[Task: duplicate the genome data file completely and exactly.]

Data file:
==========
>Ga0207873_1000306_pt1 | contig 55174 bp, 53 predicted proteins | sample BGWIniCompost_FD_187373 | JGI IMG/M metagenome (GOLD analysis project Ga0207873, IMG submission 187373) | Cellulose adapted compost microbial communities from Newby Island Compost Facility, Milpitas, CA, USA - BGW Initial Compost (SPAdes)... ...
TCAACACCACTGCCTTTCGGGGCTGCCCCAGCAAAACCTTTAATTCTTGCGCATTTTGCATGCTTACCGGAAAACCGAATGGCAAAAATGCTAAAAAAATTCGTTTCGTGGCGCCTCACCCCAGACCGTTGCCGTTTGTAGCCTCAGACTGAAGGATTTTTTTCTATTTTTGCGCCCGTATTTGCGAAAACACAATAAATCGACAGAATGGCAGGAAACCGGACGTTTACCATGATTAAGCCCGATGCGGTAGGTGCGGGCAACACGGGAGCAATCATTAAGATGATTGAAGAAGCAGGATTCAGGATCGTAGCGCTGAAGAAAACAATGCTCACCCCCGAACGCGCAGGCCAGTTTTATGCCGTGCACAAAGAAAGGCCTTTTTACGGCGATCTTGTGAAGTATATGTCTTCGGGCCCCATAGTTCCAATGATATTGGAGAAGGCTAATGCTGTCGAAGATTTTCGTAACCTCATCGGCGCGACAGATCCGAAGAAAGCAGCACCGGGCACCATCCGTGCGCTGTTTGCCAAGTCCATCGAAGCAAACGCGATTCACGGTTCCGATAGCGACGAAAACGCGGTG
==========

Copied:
>Ga0207873_1000306_pt1 | contig 55174 bp, 53 predicted proteins | sample BGWIniCompost_FD_187373 | JGI IMG/M metagenome (GOLD analysis project Ga0207873, IMG submission 187373) | Cellulose adapted compost microbial communities from Newby Island Compost Facility, Milpitas, CA, USA - BGW Initial Compost (SPAdes)... ...
TCAACACCACTGCCTTTCGGGGCTGCCCCAGCAAAACCTTTAATTCTTGCGCATTTTGCATGCTTACCGGAAAACCGAATGGCAAAAATGCTAAAAAAATTCGTTTCGTGGCGCCTCACCCCAGACCGTTGCCGTTTGTAGCCTCAGACTGAAGGATTTTTTTCTATTTTTGCGCCCGTATTTGCGAAAACACAATAAATCGACAGAATGGCAGGAAACCGGACGTTTACCATGATTAAGCCCGATGCGGTAGGTGCGGGCAACACGGGAGCAATCATTAAGATGATTGAAGAAGCAGGATTCAGGATCGTAGCGCTGAAGAAAACAATGCTCACCCCCGAACGCGCAGGCCAGTTTTATGCCGTGCACAAAGAAAGGCCTTTTTACGGCGATCTTGTGAAGTATATGTCTTCGGGCCCCATAGTTCCAATGATATTGGAGAAGGCTAATGCTGTCGAAGATTTTCGTAACCTCATCGGCGCGACAGATCCGAAGAAAGCAGCACCGGGCACCATCCGTGCGCTGTTTGCCAAGTCCATCGAAGCAAACGCGATTCACGGTTCCGATAGCGACGAAAACGCGGTG